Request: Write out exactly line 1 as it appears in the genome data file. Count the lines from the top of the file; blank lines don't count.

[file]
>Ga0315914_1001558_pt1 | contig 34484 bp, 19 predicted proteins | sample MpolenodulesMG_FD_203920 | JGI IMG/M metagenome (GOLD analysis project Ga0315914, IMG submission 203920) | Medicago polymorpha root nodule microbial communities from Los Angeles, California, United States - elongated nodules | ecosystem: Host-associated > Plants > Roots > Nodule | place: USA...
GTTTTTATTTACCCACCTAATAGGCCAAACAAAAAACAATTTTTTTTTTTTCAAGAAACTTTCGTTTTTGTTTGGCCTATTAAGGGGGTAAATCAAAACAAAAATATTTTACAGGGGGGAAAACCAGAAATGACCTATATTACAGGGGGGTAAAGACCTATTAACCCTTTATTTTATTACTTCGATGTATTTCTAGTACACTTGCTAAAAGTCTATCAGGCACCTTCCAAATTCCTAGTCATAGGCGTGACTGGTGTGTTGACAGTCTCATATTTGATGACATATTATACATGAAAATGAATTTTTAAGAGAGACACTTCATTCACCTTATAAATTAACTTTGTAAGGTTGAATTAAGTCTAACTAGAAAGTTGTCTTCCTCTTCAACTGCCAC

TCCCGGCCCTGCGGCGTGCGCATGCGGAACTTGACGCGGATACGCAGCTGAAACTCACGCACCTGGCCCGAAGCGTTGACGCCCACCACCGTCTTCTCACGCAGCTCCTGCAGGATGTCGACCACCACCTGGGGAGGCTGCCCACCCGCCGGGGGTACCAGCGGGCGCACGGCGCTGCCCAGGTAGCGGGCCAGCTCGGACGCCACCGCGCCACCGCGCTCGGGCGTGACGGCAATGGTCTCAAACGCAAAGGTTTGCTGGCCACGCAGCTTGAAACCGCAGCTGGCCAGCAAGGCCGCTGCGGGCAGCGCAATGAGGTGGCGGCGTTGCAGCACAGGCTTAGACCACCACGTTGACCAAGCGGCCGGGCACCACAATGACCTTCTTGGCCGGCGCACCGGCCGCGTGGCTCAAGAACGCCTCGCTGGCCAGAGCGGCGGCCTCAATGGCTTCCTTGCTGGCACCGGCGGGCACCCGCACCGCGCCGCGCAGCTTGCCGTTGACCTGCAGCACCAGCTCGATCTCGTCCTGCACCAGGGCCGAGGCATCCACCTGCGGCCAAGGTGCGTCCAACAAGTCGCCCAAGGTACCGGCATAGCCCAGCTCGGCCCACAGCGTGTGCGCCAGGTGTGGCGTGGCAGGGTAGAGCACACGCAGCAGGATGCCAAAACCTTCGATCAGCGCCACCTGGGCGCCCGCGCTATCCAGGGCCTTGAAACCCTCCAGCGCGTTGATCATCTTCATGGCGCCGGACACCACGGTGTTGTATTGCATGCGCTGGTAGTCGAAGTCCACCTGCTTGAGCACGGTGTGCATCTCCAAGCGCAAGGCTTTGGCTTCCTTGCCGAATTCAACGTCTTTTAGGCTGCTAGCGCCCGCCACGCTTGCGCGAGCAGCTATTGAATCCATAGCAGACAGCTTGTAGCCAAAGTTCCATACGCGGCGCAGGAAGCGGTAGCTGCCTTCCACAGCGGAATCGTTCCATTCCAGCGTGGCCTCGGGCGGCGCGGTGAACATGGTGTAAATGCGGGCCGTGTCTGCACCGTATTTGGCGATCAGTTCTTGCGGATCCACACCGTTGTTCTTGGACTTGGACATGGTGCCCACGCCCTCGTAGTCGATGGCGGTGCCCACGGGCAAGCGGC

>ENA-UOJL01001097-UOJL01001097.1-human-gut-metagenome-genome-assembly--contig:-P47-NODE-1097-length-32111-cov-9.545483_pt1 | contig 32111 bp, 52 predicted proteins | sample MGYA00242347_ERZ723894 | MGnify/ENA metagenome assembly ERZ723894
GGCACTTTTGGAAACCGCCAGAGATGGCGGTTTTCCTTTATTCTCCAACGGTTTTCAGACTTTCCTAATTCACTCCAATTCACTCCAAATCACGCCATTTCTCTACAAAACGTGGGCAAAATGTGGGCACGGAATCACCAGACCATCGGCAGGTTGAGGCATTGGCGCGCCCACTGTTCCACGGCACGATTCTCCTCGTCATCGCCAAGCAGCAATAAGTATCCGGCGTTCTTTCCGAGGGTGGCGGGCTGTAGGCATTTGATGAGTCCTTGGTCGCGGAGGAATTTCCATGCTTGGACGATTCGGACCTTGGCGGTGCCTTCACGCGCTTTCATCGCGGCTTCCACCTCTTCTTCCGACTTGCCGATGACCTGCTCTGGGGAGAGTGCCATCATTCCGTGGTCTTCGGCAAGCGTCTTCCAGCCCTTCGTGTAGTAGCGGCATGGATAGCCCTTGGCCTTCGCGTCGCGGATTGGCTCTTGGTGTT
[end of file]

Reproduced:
>Ga0315914_1001558_pt1 | contig 34484 bp, 19 predicted proteins | sample MpolenodulesMG_FD_203920 | JGI IMG/M metagenome (GOLD analysis project Ga0315914, IMG submission 203920) | Medicago polymorpha root nodule microbial communities from Los Angeles, California, United States - elongated nodules | ecosystem: Host-associated > Plants > Roots > Nodule | place: USA...